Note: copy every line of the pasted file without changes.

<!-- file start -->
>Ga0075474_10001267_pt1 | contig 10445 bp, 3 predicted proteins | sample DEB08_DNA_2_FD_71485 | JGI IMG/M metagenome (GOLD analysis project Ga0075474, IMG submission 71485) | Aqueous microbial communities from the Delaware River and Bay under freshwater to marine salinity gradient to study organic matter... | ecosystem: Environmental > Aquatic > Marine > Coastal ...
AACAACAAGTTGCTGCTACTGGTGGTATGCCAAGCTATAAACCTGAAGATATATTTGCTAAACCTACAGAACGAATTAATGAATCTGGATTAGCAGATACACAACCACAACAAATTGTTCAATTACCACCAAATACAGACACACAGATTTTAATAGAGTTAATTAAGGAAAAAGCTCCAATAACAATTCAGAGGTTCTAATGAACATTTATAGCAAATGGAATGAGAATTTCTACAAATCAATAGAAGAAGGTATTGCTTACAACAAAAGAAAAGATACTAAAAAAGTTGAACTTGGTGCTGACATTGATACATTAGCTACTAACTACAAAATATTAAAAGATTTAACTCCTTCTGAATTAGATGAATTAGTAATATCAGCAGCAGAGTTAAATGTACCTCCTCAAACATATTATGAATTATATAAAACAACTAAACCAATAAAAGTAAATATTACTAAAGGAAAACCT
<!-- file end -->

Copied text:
>Ga0075474_10001267_pt1 | contig 10445 bp, 3 predicted proteins | sample DEB08_DNA_2_FD_71485 | JGI IMG/M metagenome (GOLD analysis project Ga0075474, IMG submission 71485) | Aqueous microbial communities from the Delaware River and Bay under freshwater to marine salinity gradient to study organic matter... | ecosystem: Environmental > Aquatic > Marine > Coastal ...
AACAACAAGTTGCTGCTACTGGTGGTATGCCAAGCTATAAACCTGAAGATATATTTGCTAAACCTACAGAACGAATTAATGAATCTGGATTAGCAGATACACAACCACAACAAATTGTTCAATTACCACCAAATACAGACACACAGATTTTAATAGAGTTAATTAAGGAAAAAGCTCCAATAACAATTCAGAGGTTCTAATGAACATTTATAGCAAATGGAATGAGAATTTCTACAAATCAATAGAAGAAGGTATTGCTTACAACAAAAGAAAAGATACTAAAAAAGTTGAACTTGGTGCTGACATTGATACATTAGCTACTAACTACAAAATATTAAAAGATTTAACTCCTTCTGAATTAGATGAATTAGTAATATCAGCAGCAGAGTTAAATGTACCTCCTCAAACATATTATGAATTATATAAAACAACTAAACCAATAAAAGTAAATATTACTAAAGGAAAACCT